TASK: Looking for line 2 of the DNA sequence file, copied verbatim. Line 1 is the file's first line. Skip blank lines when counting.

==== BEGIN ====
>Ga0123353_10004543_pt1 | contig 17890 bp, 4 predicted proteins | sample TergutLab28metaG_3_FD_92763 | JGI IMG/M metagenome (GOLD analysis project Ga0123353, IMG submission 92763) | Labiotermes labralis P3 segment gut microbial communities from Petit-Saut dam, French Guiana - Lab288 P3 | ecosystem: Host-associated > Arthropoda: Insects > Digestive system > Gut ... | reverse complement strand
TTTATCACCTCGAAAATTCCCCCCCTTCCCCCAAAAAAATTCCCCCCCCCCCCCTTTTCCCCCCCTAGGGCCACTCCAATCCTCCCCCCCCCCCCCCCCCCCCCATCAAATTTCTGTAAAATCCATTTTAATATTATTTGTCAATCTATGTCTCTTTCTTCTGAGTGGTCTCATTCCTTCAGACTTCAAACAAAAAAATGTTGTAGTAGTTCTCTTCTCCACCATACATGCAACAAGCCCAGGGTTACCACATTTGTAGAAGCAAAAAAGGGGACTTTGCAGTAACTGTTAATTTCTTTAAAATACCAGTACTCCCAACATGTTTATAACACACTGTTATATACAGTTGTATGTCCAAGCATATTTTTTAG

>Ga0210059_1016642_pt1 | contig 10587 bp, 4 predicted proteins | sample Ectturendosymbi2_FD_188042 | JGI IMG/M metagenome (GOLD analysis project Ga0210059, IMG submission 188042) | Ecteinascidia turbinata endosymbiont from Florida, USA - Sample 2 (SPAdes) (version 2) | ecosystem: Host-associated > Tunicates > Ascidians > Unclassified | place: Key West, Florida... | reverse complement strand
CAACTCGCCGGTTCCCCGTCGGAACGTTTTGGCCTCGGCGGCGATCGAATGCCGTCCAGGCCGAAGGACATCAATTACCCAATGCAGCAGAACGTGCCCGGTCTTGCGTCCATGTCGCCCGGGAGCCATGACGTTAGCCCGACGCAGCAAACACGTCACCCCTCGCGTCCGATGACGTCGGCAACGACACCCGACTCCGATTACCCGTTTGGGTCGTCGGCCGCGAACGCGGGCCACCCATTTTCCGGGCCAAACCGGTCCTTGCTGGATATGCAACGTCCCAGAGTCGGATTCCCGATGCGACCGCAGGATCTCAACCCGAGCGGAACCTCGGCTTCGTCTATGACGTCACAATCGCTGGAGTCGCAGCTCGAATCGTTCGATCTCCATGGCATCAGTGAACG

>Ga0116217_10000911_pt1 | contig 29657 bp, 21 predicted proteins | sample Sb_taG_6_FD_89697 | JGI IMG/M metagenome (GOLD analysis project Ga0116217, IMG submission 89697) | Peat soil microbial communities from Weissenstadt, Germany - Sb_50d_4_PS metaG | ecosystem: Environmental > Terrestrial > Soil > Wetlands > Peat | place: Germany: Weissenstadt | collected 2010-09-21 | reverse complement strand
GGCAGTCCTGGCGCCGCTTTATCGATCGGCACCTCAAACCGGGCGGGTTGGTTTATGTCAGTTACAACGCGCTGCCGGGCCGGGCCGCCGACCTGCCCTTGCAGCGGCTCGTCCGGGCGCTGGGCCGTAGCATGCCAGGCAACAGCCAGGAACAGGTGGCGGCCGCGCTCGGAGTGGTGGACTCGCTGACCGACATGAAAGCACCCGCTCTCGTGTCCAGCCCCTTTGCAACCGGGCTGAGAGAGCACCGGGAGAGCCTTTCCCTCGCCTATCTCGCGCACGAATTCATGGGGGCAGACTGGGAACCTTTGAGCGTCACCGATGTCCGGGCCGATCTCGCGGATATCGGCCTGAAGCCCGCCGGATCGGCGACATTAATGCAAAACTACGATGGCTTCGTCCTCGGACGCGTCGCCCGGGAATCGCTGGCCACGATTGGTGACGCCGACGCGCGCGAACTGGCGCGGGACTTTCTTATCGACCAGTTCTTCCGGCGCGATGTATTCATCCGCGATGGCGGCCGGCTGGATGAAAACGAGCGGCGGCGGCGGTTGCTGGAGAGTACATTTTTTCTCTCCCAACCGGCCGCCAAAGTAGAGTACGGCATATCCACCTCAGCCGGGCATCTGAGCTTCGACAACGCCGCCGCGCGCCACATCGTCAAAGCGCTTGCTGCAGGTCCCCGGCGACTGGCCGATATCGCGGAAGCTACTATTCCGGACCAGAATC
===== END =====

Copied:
TTTATCACCTCGAAAATTCCCCCCCTTCCCCCAAAAAAATTCCCCCCCCCCCCCTTTTCCCCCCCTAGGGCCACTCCAATCCTCCCCCCCCCCCCCCCCCCCCCATCAAATTTCTGTAAAATCCATTTTAATATTATTTGTCAATCTATGTCTCTTTCTTCTGAGTGGTCTCATTCCTTCAGACTTCAAACAAAAAAATGTTGTAGTAGTTCTCTTCTCCACCATACATGCAACAAGCCCAGGGTTACCACATTTGTAGAAGCAAAAAAGGGGACTTTGCAGTAACTGTTAATTTCTTTAAAATACCAGTACTCCCAACATGTTTATAACACACTGTTATATACAGTTGTATGTCCAAGCATATTTTTTAG